6) Pushing Daisies
ABC, in its first season

Slightly overrated when it debuted, Pushing Daisies had a fine pilot that promised it might do great things if it found its footing. The episodes that followed were all very good but hadn't quite nailed the mixture of mystery, character stuff and quirk, usually skewing too heavily toward one or the other. The recent string of episodes, however, managed to get most of that balance correct, and it's starting to seem as if the show might find its footing as early as the middle of its first season. Now, of course, the show is going to be cut short by the strike, but this feels like a show that could return from that sad eventuality (ratings pending) and reel off a string of great episodes. It's another show on this list more for promise than anything else, but those episodes give me hope that promise will be realized.

How can it get on the list?: The biggest thing Pushing Daisies can do is have faith in its crazy convictions. The character stuff on this show doesn't feel like it should work, but it does more often than not, so I think they could pursue that a little further. They also might beef up the mysteries a little and cut down on the cutesy endings where Ned and Chuck realize just how much they wuv each other.





5) The Boondocks
Cartoon Network, in its second season

The Boondocks is another inconsistent show, but when it's on (which is all too rarely), it's better than almost any other show on this list -- an incendiary blend of social commentary, political jokes and solid small-town sitcom. The story of two young boys and their grandfather who live in the suburbs, the series is almost like a more-political, African American King of the Hill (if you can wrap your brain around that). Sometimes, its jokes lean toward the too obvious, but when the show is on, it's like nothing else on TV in terms of what it aims to do and say. At its best, The Boondocks is scabrous and brilliant, ready to mock anyone and everyone but always with a consistent emotional core (unlike its most obvious forebear, South Park). If The Boondocks could just throw together a consistent season, it could easily land in the top 30 on the next list.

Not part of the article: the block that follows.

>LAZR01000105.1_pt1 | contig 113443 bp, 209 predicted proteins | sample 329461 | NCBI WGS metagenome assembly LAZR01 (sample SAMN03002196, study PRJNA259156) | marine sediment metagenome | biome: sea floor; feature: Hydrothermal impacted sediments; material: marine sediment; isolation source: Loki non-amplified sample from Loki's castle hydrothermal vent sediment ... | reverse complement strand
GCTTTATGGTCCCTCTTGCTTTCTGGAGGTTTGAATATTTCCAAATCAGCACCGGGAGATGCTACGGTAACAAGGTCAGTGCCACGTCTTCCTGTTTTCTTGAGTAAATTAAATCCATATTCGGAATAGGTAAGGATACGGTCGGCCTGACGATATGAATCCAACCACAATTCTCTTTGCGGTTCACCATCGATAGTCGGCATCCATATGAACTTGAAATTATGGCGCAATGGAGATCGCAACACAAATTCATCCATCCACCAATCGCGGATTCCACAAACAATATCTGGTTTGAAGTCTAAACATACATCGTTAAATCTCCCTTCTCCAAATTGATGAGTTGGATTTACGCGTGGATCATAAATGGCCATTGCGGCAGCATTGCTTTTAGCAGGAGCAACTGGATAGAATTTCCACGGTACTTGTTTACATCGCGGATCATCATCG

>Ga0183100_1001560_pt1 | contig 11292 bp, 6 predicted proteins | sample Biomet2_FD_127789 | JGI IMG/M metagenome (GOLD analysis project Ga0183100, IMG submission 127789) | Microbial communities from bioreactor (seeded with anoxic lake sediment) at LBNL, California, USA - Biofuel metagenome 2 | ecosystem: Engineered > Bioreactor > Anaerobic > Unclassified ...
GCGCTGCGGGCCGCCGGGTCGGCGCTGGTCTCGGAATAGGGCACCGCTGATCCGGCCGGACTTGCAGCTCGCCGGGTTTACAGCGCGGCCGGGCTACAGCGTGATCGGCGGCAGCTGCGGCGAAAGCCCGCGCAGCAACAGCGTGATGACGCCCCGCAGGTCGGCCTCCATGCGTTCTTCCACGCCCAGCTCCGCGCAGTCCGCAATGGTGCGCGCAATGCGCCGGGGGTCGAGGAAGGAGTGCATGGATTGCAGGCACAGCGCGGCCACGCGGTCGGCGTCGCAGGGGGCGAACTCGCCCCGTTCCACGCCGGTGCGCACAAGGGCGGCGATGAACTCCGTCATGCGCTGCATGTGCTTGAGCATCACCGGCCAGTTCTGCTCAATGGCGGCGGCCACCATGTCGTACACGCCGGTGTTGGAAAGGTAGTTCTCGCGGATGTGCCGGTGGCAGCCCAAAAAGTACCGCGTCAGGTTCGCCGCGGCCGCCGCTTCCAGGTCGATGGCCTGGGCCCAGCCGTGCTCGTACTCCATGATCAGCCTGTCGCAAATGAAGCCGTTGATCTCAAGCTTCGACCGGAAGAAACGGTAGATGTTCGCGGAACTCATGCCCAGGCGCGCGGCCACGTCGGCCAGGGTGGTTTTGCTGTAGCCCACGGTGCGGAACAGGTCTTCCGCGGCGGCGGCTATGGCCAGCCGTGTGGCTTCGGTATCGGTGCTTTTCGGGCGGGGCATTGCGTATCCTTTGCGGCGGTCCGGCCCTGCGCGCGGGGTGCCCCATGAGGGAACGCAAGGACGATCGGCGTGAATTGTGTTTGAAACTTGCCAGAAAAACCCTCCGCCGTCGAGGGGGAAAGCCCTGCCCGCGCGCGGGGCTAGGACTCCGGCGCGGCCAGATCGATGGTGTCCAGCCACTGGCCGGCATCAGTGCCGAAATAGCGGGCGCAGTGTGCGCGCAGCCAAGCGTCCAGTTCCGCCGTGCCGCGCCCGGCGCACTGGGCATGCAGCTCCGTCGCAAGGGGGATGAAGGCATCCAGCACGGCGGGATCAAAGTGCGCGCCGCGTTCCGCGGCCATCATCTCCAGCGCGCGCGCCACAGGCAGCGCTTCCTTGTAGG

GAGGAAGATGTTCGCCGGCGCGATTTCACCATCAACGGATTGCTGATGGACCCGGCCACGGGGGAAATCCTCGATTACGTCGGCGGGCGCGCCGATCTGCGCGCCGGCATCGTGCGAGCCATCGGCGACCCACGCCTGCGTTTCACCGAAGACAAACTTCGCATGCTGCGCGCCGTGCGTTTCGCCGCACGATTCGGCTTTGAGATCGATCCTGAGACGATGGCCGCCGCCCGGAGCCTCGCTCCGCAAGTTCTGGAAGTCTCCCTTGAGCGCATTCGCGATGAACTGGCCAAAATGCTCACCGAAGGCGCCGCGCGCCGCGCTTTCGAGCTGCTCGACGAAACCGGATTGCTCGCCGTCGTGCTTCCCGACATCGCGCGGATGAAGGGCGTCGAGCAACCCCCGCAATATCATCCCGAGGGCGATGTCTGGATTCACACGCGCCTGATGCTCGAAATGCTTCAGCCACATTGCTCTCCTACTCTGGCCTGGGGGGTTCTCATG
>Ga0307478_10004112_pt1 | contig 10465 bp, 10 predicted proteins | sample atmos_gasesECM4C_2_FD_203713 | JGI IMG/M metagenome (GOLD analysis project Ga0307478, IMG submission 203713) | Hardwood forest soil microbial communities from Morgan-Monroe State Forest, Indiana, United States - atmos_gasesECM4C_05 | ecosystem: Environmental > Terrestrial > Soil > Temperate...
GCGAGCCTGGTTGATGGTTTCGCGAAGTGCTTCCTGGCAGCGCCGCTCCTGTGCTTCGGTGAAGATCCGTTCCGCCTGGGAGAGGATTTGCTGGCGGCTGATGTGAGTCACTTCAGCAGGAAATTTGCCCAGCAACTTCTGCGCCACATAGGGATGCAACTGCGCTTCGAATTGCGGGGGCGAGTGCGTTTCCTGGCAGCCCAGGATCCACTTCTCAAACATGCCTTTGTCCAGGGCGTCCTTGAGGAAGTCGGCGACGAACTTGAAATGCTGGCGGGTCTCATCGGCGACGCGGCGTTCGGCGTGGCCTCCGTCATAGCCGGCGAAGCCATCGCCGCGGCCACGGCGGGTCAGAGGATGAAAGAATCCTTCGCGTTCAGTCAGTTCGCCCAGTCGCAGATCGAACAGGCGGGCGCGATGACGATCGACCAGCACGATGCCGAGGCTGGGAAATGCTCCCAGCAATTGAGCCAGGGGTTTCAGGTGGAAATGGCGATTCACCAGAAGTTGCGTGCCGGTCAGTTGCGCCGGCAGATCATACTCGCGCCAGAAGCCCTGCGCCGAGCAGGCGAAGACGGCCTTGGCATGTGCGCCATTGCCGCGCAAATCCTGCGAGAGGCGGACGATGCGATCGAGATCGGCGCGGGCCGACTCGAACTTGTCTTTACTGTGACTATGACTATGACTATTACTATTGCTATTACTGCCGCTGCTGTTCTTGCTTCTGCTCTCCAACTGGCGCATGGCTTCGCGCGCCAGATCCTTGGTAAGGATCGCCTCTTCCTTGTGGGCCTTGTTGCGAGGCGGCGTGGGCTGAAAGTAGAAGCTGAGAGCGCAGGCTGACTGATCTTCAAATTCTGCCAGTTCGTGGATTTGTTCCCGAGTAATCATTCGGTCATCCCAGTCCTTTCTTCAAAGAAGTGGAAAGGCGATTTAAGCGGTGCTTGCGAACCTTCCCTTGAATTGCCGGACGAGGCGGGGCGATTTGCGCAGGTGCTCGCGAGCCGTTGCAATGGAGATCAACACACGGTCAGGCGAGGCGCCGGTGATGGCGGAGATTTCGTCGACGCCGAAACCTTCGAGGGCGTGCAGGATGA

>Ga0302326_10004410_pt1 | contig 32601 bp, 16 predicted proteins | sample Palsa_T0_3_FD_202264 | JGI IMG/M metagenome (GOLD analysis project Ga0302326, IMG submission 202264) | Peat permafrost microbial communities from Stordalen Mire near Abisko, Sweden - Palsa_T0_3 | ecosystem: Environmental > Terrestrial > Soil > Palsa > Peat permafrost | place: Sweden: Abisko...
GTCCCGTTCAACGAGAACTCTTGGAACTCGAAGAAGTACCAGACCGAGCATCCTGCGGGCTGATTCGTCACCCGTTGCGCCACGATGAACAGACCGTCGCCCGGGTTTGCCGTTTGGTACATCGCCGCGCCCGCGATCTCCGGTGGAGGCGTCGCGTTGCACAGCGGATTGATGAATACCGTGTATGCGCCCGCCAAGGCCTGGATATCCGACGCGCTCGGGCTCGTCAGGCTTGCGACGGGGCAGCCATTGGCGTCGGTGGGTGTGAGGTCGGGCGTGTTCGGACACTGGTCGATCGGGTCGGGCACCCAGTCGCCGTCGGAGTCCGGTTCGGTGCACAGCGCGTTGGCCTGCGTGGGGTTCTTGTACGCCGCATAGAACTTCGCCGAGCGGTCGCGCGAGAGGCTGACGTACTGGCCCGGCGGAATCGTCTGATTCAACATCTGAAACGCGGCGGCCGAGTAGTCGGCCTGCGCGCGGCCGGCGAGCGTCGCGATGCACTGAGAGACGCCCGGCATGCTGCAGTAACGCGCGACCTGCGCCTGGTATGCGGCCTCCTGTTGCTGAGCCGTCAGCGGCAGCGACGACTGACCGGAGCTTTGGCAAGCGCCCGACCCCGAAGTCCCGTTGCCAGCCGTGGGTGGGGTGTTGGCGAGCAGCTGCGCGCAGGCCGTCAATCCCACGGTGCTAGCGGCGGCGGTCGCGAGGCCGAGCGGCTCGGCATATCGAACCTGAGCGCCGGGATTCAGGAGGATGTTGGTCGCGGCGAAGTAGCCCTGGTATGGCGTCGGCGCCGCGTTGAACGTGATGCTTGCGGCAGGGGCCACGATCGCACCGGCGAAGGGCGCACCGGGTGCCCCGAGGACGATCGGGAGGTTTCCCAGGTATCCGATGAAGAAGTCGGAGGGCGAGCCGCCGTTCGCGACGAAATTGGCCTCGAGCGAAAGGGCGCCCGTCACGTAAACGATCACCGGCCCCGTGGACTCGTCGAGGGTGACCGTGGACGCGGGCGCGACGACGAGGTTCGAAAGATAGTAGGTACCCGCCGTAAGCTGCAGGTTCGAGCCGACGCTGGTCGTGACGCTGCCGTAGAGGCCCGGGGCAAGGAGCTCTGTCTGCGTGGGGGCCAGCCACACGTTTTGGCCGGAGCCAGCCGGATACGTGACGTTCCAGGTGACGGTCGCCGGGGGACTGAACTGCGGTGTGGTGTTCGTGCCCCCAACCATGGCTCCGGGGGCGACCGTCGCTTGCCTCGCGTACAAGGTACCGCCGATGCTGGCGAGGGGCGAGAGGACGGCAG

How can it get on the list?: Too often, The Boondocks takes the easy route to humor. Its strongest episodes (A Huey Freeman Christmas, Return of the King) are the ones that examine all viewpoints and find them all wanting, and that complexity drives the inner engines of the show (which also have a mournful quality to them). The show would be better if it embraced that complexity and didn't continually give in to the easy jabs.





4) Dexter
Showtime, in its second season

What a difference a season makes! In its first season, Dexter was an uneven show with a strong through-plot but an episodic nature that often left the show struggling along, largely due to its bland and uninteresting supporting cast. The central performance on the show was as good as everyone said it was, but the stories on the show were often boring, and the series felt as though they had to give the rest of the cast things to do, when they were only interesting insofar as they were connected to Dexter (and some of them were so blandly drawn that their connection to Dexter was similarly bland). Dexter in its second season is a show that thrillingly takes chances, doing things with its form and function that the first season simply wouldn't allow. As Dexter is forced to tap dance his way away from being caught by the Miami PD and occasionally gets sloppy when he lets his inner monster out (this season has seen him ignoring the "code" that he lives his life by to great effect). Not everything here works (Dexter's new girlfriend/sponsor is a weakly conceived character, though watching Dexter's hopes that she'll understand him is interesting; the supporting players are still very weak), but Dexter in its second season is doing the bold sorts of things we expect out of the best dramas. Paradoxically, it seems to have turned off fans of the more procedural-esque first season, even as it gains fans in first-season skeptics like myself. Here's hoping it doesn't cave in to its fans' demands. (In fact, I wrote this a few weeks ago. The recent episodes have been so good that were I making the list now, instead of back in October, I probably would have pushed it into the bottom 10.)